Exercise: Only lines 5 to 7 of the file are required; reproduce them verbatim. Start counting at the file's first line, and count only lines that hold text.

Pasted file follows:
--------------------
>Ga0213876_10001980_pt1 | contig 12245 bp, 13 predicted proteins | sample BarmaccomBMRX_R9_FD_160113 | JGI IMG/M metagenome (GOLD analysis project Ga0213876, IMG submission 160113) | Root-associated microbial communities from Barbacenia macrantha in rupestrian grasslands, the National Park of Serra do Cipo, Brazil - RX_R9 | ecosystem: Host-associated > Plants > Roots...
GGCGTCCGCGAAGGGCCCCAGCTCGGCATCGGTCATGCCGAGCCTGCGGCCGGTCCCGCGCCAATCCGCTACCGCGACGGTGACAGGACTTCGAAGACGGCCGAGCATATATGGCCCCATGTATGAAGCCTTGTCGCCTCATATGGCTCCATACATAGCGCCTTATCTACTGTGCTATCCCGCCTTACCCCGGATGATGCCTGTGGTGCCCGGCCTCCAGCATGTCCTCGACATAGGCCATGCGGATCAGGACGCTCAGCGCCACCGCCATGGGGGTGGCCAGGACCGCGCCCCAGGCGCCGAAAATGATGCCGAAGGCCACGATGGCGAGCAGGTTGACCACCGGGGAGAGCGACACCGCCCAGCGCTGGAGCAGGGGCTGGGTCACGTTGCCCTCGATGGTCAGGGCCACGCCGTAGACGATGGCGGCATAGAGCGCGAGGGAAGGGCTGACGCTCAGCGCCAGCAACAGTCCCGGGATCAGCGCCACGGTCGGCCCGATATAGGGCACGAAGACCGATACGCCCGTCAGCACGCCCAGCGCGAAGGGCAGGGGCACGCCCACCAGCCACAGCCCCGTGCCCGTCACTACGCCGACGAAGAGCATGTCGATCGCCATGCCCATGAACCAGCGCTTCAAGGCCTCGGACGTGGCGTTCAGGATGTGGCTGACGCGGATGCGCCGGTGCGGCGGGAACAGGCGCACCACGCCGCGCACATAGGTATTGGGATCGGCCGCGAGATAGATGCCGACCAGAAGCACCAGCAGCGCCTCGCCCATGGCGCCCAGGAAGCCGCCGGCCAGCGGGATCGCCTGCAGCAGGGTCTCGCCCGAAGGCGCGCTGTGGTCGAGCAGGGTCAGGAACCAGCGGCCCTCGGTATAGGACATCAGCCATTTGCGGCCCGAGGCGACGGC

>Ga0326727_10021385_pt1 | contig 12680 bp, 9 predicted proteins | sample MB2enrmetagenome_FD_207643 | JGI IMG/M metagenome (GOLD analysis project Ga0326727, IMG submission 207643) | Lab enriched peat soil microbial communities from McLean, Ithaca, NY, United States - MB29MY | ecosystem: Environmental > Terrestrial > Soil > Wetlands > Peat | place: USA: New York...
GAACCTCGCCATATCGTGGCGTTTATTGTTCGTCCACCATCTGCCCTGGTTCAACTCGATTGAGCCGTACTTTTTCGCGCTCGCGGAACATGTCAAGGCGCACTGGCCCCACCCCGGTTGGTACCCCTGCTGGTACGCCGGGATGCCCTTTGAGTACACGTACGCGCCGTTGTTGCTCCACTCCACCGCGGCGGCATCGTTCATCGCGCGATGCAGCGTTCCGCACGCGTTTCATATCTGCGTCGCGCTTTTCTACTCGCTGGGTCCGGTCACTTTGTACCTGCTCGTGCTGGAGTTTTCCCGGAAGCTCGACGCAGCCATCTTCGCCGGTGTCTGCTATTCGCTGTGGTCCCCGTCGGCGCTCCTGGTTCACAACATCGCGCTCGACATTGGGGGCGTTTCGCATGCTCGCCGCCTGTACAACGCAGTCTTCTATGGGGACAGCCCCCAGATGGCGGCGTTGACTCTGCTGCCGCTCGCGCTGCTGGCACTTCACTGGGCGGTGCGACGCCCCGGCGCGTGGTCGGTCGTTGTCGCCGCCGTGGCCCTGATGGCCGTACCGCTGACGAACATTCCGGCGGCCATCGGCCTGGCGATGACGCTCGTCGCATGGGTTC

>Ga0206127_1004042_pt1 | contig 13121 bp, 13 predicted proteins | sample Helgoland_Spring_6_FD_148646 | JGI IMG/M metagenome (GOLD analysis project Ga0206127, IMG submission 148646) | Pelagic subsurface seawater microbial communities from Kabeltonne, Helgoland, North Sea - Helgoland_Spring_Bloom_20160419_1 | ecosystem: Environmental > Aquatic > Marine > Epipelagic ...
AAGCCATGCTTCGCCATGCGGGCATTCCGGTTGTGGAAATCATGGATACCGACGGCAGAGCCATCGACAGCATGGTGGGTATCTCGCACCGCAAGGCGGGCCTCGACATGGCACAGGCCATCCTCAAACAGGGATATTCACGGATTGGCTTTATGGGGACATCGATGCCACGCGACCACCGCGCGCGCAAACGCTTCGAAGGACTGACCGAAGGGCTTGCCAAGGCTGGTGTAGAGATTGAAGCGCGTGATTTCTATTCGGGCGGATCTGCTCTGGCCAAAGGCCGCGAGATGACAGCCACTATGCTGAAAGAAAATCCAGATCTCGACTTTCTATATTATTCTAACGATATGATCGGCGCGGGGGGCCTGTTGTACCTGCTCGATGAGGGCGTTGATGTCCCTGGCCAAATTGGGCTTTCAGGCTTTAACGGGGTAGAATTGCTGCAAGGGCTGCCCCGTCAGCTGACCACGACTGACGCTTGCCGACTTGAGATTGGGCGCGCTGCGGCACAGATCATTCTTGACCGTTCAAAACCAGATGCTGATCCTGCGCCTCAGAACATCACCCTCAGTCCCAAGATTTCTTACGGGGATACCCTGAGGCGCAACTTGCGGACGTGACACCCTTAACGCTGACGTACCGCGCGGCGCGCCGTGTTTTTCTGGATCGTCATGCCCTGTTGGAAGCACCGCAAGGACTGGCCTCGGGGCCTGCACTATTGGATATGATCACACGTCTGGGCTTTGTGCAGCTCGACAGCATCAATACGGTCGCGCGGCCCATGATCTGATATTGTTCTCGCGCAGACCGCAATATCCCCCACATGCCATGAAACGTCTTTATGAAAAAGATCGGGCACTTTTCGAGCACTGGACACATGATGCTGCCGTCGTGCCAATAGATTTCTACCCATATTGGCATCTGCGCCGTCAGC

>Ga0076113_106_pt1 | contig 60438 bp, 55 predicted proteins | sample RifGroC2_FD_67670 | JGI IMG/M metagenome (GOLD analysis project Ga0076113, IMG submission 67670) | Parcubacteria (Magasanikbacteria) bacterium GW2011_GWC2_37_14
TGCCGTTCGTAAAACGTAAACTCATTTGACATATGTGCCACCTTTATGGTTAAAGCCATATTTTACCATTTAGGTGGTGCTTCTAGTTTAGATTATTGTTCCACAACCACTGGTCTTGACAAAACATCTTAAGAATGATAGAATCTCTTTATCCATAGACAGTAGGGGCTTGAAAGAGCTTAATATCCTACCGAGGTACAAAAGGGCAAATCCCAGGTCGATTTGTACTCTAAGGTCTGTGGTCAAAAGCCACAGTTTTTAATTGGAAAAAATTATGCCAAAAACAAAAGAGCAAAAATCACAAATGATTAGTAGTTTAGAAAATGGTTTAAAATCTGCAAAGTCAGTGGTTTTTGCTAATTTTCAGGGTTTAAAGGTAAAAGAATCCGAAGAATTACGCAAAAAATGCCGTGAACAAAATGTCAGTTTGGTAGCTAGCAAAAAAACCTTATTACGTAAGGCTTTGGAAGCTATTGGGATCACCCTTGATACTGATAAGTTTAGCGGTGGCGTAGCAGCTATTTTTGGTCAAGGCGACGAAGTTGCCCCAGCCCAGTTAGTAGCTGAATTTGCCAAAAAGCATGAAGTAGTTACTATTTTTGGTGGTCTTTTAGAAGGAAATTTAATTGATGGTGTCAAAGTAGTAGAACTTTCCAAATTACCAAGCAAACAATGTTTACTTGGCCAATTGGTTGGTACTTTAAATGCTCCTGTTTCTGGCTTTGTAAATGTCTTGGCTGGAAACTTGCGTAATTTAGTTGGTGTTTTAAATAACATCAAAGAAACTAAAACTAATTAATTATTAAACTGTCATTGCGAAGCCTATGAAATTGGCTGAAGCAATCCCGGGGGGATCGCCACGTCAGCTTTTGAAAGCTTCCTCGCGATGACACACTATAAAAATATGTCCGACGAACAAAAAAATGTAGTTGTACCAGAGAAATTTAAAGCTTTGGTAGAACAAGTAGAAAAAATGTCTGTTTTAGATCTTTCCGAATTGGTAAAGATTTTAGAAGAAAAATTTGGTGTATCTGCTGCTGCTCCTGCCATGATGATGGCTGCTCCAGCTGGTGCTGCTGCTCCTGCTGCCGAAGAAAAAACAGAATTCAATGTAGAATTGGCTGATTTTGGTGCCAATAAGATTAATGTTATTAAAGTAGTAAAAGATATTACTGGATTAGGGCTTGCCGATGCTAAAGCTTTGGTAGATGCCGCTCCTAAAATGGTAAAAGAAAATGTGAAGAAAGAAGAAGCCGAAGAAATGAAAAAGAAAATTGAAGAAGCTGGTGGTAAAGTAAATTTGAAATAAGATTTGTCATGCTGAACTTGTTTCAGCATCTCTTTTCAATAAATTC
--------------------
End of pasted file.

>Ga0206127_1004042_pt1 | contig 13121 bp, 13 predicted proteins | sample Helgoland_Spring_6_FD_148646 | JGI IMG/M metagenome (GOLD analysis project Ga0206127, IMG submission 148646) | Pelagic subsurface seawater microbial communities from Kabeltonne, Helgoland, North Sea - Helgoland_Spring_Bloom_20160419_1 | ecosystem: Environmental > Aquatic > Marine > Epipelagic ...
AAGCCATGCTTCGCCATGCGGGCATTCCGGTTGTGGAAATCATGGATACCGACGGCAGAGCCATCGACAGCATGGTGGGTATCTCGCACCGCAAGGCGGGCCTCGACATGGCACAGGCCATCCTCAAACAGGGATATTCACGGATTGGCTTTATGGGGACATCGATGCCACGCGACCACCGCGCGCGCAAACGCTTCGAAGGACTGACCGAAGGGCTTGCCAAGGCTGGTGTAGAGATTGAAGCGCGTGATTTCTATTCGGGCGGATCTGCTCTGGCCAAAGGCCGCGAGATGACAGCCACTATGCTGAAAGAAAATCCAGATCTCGACTTTCTATATTATTCTAACGATATGATCGGCGCGGGGGGCCTGTTGTACCTGCTCGATGAGGGCGTTGATGTCCCTGGCCAAATTGGGCTTTCAGGCTTTAACGGGGTAGAATTGCTGCAAGGGCTGCCCCGTCAGCTGACCACGACTGACGCTTGCCGACTTGAGATTGGGCGCGCTGCGGCACAGATCATTCTTGACCGTTCAAAACCAGATGCTGATCCTGCGCCTCAGAACATCACCCTCAGTCCCAAGATTTCTTACGGGGATACCCTGAGGCGCAACTTGCGGACGTGACACCCTTAACGCTGACGTACCGCGCGGCGCGCCGTGTTTTTCTGGATCGTCATGCCCTGTTGGAAGCACCGCAAGGACTGGCCTCGGGGCCTGCACTATTGGATATGATCACACGTCTGGGCTTTGTGCAGCTCGACAGCATCAATACGGTCGCGCGGCCCATGATCTGATATTGTTCTCGCGCAGACCGCAATATCCCCCACATGCCATGAAACGTCTTTATGAAAAAGATCGGGCACTTTTCGAGCACTGGACACATGATGCTGCCGTCGTGCCAATAGATTTCTACCCATATTGGCATCTGCGCCGTCAGC

>Ga0076113_106_pt1 | contig 60438 bp, 55 predicted proteins | sample RifGroC2_FD_67670 | JGI IMG/M metagenome (GOLD analysis project Ga0076113, IMG submission 67670) | Parcubacteria (Magasanikbacteria) bacterium GW2011_GWC2_37_14